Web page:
Tuesday, April 2, 2019

The Story Behind The Object of Your Affections


I’m a STEM girl to the core. Nothing excites me more than new technology that improves our quality of life. We’ve come a long way from our cave-dwelling hunter-gatherer ancestors to an era where Space X is about to take us to the moon and back. With the advances we’ve made in medicine, we are living longer and reasonably healthier lives. And while new diseases are being discovered every day, so are their treatments…all pointing toward a positive progress.

Let’s look at what medical technology has done for fertility, in particular, through birth control, in vitro fertilization and surrogacy. These days, women (and men) can take their fertility into their own hands and are no longer bound by a biological clock or a faulty reproductive system. They can choose when to have children, whether to have any children at all, and most importantly, how to have them.

In the last decade, surrogacy has been slowly climbing the fertility charts mostly because movie stars are opting to have their children through surrogates. In India, big-name directors and movie stars are eschewing traditional family models to become single parents through surrogacy and adoption. In the last three years, two single (by choice) men have chosen to fulfill their dreams of fatherhood through surrogates. They were tired of waiting for the perfect life partner to appear and decided to get on with their lives.

Reading about these single dads, I was struck by the fact that the need to nurture wasn’t just a woman’s prerogative. Fatherhood is as strong a calling as motherhood—I’ve seen his firsthand in my husband too. Conversely, the desire to put one’s career or self above everything else isn’t only a man’s shtick. The single dads also got me thinking about gender roles and societal myths that propagate motherhood as being a woman’s “true purpose in life.” That’s not to say that it isn’t or can’t be for a lot of women. But, what about the women who don’t wish to be mothers? The women who are fulfilled just as they are—childless, yet happy—surrounded by the people they hold dear, and the work they thrive on? Should these women be forced to have a child against their will because their spouses want children or society deems it so? And why should the spouse who does want a child be deprived of his desire either when medical advancements allow for a satisfactory compromise?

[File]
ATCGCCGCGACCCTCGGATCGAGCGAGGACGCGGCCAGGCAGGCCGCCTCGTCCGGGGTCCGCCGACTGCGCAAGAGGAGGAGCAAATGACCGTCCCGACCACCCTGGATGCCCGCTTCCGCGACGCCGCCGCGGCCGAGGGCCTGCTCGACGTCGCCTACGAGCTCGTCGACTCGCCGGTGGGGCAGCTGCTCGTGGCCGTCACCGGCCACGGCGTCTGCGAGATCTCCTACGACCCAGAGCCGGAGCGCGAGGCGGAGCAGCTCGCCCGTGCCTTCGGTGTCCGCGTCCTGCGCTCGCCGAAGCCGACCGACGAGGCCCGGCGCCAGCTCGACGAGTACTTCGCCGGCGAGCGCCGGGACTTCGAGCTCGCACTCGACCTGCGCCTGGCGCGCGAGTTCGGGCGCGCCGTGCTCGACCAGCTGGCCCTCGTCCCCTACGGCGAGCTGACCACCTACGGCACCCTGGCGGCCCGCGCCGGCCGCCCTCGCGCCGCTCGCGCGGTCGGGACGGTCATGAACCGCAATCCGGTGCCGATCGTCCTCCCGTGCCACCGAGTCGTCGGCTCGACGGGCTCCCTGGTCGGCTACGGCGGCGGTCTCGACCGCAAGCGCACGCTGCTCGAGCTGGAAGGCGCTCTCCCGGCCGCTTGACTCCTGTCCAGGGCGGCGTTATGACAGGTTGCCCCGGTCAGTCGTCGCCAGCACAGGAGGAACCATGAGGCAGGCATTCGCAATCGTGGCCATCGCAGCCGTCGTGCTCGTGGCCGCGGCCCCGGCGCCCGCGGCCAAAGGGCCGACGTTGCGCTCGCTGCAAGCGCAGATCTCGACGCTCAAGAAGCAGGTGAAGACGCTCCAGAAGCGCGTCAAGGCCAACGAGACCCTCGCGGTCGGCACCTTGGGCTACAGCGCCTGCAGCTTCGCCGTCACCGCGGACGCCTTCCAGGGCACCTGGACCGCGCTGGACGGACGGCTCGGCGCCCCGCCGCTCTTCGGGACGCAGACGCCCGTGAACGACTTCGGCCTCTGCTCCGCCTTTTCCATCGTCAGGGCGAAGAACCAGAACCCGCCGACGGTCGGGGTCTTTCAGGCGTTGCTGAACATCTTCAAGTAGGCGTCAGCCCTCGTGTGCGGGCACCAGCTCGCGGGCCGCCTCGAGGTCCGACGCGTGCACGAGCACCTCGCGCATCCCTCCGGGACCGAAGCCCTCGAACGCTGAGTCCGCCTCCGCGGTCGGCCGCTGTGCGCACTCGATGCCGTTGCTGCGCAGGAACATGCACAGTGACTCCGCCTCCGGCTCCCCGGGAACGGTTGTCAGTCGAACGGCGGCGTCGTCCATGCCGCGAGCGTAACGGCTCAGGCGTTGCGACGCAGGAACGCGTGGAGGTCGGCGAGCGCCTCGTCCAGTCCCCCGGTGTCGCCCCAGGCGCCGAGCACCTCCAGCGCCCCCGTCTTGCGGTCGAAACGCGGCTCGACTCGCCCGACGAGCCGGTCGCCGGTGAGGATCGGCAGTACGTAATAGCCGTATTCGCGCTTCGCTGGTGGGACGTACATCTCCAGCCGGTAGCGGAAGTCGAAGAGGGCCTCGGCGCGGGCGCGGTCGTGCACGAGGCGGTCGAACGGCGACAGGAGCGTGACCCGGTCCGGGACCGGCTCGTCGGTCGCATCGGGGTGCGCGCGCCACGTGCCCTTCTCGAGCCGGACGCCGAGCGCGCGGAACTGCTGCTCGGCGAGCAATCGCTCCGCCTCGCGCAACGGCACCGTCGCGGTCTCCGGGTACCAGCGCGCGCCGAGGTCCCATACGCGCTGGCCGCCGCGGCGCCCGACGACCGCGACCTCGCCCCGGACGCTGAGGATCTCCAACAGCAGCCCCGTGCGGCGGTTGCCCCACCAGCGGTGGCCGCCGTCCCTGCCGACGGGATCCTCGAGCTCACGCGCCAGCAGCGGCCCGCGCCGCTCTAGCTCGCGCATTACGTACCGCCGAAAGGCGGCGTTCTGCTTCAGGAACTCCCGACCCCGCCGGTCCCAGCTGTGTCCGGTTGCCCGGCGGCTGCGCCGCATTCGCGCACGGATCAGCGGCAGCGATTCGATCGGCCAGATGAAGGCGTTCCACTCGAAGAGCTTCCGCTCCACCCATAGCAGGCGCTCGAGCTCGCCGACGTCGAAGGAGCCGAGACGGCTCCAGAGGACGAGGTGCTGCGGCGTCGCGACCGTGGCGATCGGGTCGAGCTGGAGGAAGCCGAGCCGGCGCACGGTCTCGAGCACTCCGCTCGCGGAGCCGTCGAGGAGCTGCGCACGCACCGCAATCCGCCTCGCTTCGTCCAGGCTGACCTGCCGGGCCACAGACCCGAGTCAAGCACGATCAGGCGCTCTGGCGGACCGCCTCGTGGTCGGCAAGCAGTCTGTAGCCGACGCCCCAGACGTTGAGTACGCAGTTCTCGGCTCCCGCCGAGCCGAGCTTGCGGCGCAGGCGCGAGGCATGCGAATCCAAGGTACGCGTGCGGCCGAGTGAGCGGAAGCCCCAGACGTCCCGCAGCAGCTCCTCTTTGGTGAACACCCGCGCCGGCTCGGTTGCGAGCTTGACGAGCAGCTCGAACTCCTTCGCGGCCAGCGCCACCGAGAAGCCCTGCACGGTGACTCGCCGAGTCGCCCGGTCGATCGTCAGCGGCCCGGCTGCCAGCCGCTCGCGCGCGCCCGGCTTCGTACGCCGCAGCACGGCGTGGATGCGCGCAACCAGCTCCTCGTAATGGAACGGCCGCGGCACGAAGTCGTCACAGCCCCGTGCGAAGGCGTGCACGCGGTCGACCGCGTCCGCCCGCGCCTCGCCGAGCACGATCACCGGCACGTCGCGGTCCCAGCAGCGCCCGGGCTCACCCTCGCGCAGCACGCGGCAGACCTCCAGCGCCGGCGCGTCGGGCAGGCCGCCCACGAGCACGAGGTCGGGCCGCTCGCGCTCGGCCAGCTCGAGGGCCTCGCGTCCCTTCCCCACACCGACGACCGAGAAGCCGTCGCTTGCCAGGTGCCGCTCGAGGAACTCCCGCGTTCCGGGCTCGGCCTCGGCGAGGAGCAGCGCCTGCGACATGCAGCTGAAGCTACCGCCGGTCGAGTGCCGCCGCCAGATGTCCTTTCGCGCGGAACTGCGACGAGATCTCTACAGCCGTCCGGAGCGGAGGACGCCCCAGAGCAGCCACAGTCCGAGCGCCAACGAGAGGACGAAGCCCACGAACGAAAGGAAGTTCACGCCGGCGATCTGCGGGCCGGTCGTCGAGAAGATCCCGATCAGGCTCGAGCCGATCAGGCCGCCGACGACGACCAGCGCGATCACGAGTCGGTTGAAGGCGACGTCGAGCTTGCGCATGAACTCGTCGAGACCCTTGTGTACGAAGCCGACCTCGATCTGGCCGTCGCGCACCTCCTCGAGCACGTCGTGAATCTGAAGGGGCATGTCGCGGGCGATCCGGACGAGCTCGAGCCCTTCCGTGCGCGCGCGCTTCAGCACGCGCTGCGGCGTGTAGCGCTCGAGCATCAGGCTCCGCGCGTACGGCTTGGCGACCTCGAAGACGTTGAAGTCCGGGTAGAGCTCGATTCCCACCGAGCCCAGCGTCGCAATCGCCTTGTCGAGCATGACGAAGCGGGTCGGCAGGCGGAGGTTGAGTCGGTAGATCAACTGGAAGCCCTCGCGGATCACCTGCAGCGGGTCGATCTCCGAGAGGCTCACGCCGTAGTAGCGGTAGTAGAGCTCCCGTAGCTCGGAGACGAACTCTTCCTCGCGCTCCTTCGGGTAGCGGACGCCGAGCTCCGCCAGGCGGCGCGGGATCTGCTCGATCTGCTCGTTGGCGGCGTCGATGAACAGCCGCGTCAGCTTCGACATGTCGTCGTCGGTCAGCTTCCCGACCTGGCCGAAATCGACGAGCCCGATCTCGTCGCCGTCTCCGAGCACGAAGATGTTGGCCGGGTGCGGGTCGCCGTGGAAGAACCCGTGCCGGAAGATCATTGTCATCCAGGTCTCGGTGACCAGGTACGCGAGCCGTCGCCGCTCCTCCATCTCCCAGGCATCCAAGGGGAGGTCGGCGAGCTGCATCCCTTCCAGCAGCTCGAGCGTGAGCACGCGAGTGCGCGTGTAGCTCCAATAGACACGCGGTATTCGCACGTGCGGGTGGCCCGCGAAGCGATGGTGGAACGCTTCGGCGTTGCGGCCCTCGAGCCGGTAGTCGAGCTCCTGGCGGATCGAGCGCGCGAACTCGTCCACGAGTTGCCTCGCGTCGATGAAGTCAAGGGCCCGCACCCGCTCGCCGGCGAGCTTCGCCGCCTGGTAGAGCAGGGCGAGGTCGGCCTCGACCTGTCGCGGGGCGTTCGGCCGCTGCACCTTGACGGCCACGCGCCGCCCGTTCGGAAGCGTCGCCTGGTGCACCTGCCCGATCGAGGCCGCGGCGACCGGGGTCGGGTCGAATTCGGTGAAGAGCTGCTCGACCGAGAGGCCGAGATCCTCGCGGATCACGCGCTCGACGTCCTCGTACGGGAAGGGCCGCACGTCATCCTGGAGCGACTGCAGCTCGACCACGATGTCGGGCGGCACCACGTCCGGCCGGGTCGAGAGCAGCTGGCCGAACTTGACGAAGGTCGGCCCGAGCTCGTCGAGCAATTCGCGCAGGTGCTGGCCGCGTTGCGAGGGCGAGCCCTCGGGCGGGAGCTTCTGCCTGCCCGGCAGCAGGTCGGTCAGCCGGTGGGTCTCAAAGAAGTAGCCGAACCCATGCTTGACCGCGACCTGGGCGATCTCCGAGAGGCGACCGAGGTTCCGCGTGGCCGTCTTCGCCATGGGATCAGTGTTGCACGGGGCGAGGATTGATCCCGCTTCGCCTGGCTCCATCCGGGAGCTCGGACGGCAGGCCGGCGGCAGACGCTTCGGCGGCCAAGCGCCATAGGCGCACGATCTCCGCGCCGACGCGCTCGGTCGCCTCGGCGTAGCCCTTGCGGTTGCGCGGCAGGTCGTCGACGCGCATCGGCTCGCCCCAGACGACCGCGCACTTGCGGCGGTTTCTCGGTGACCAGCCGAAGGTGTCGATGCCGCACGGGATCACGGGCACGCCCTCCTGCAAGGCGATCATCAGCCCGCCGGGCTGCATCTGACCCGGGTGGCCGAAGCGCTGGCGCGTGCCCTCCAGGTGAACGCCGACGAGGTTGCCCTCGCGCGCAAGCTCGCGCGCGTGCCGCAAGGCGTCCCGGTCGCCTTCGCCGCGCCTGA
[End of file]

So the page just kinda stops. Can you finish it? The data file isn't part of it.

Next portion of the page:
And yet, how many women (and men) end up compromising to societal mores? We live in a world where judgments have become as commonplace as breath. Our appearance, our intellect, our choices, our beliefs, nothing is exempt from comment. We judge others or are judged by them with the frequency of a status update. The larger the step off the beaten path, the harsher the judgment. And then there’s the guilt of either conforming to the rules and betraying yourself or following your heart and disappointing loved ones.

In The Object of Your Affections, I’ve attempted to address these issues and the stigmas attached to them through the points-of-view of two strong yet vastly different women who are best friends. In Paris, we have a protagonist who is happy just as she is…except she knows her husband wants a child, and has given up his dream of fatherhood for her. To assuage her guilt, she finds the perfect solution to the problem by asking her best friend, Naira, who is going through her own life upheavals, if she would agree to be a gestational surrogate. Of course, such decisions and intricate relationships are never without a cost, and both women come to realize it through the course of the novel. As in life, fictional stories must be fraught in tension.